The boat bobs, rocks and rolls in the chop. My wife and daughter look a little green, wave splash dampens us. H pulls his hat down over his ears. I wish mine fitted better. We sit at the boundary between air and water, at a state change frontier between two fluids. Gravity pulls and the water pushes back – we float. Despite knowing why it works, floating still seems vaguely unlikely, like some great cosmic mistake. The land recedes with surprising speed, the dull chug thud of the engine belies its power. Old fishing boats sit along the harbour wall, waiting on better times, waiting for the fish to come back, many simply waiting. Newer boats, leisure boats, gather in tight clusters around the chance of fish, around GPS locations bought from local tackle shops, around echoes on the fish finders.
(Summer 1984 – Sherkin Island – Republic of Ireland. We head out when the sun is still just a pale glow behind the row of damp harbour houses. Out past Clear Island, south towards Fastnet Rock, with its lighthouse and its reputation for storms and strong, contrary currents. We seem to have less navigation equipment than a Viking Longboat – at least they had lode stones and years of experience. We seem to have neither. We plot our position by guess work, glimpses of land and the unshakeable confidence of Matt’s son – we don’t really care where we are, we just want a few water temperature readings for a trip planned for the next day, or next week or maybe never. It’s my first experience of sea sickness. I don’t think I’m going to die, but I wish I could. After six hours we get back to shore. The first footfall on solid land is like a religious conversion, a re-birth into a world I want to live in.)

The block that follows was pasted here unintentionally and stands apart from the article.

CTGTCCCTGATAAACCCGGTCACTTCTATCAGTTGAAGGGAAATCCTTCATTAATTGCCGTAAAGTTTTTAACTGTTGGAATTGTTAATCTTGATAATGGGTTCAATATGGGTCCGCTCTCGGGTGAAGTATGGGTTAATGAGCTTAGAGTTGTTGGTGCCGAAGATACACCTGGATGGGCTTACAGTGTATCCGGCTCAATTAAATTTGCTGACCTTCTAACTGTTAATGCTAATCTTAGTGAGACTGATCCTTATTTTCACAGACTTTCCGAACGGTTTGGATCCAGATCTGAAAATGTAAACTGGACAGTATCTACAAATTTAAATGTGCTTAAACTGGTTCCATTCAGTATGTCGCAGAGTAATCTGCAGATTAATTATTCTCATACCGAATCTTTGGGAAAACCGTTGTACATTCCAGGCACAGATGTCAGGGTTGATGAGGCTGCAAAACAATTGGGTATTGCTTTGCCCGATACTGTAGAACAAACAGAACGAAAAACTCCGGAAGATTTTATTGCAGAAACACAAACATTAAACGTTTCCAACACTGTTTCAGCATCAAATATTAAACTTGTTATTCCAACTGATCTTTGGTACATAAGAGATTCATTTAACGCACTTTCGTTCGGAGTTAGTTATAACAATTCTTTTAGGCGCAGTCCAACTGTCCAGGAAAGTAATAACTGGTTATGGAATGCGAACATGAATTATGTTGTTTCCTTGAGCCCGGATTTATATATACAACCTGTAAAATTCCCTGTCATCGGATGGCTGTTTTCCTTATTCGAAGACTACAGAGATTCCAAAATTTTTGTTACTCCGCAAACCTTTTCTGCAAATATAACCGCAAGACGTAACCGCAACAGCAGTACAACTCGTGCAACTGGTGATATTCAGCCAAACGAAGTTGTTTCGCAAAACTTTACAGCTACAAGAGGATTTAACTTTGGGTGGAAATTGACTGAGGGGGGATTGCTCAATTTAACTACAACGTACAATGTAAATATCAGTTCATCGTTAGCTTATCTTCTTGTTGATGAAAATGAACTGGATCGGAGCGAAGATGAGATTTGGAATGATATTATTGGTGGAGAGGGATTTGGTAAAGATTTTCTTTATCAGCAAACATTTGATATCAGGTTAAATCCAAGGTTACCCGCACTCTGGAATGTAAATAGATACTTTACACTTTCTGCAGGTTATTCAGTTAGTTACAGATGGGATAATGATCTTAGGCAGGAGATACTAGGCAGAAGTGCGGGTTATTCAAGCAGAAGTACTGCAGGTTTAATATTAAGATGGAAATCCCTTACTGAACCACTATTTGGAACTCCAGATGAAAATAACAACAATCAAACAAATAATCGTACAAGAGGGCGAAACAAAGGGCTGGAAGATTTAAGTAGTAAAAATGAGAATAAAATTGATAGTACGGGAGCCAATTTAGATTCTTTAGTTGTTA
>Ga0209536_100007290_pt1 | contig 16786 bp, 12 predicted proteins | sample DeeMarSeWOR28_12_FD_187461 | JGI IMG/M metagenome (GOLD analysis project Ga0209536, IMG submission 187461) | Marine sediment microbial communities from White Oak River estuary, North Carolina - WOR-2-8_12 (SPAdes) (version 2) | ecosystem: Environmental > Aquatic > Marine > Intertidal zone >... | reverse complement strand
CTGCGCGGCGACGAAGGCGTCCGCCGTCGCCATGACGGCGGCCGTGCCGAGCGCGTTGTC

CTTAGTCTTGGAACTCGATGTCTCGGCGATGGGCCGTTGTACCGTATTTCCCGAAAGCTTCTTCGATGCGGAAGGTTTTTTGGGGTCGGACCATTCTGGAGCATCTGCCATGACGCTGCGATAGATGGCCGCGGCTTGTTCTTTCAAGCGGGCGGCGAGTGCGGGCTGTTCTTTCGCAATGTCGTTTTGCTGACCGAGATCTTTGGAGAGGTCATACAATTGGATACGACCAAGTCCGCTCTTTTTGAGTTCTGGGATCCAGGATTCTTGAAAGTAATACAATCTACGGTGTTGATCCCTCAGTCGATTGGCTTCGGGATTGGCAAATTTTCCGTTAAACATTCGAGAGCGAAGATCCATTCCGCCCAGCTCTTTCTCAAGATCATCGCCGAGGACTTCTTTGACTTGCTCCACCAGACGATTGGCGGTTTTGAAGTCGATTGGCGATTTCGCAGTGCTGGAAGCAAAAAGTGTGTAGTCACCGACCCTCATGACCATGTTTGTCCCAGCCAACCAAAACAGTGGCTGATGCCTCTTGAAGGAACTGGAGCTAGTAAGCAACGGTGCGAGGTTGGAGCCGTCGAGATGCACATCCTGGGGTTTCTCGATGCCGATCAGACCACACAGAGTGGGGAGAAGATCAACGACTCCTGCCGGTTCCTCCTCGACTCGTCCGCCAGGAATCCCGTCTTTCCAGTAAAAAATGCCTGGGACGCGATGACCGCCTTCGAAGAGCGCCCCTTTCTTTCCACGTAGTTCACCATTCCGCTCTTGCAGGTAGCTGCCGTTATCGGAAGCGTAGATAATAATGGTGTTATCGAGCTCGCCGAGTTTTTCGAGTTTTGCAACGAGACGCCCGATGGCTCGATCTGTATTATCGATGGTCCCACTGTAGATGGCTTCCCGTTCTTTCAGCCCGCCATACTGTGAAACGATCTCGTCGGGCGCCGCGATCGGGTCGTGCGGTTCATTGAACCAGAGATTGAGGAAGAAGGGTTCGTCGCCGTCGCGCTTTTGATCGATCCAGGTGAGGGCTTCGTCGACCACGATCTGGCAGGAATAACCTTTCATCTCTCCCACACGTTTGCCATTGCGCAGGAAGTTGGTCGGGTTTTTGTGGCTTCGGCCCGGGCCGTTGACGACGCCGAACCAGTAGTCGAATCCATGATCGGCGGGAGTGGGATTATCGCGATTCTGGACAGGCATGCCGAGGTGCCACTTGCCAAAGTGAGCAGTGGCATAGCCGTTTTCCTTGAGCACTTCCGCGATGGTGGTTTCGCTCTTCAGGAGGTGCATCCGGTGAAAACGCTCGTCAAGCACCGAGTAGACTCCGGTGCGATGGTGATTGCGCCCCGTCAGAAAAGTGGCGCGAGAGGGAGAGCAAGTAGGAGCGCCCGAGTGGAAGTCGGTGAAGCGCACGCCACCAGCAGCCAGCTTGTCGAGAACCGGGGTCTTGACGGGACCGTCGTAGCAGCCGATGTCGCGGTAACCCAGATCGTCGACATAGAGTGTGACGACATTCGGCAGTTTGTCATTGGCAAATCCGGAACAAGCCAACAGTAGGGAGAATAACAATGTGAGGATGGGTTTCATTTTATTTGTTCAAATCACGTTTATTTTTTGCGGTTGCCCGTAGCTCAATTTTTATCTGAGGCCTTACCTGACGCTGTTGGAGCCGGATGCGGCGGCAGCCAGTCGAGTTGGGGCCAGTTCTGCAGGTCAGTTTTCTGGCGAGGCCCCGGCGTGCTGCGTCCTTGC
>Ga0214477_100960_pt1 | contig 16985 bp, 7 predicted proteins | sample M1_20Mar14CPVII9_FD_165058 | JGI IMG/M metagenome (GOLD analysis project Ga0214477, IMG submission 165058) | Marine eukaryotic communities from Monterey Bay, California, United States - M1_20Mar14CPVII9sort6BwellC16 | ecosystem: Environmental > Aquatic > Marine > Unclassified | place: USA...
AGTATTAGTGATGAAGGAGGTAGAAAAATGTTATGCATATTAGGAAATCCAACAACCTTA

A net is lowered off the back of the boat. Behind its rectangular frame a mesh bag streams in the boat current. As the rope is let out, it sinks to the bottom, where it trawls through the weed. The boat operators call it an ‘eco-grab’ – but it’s still just a net really. For a little while we sit without talking. Even the kids seem to know that we are not in our normal place, and react with unaccustomed silence. The waves continue to splash against the hull of the boat, and the wind clatters through the canvas over the deck. But we don’t talk.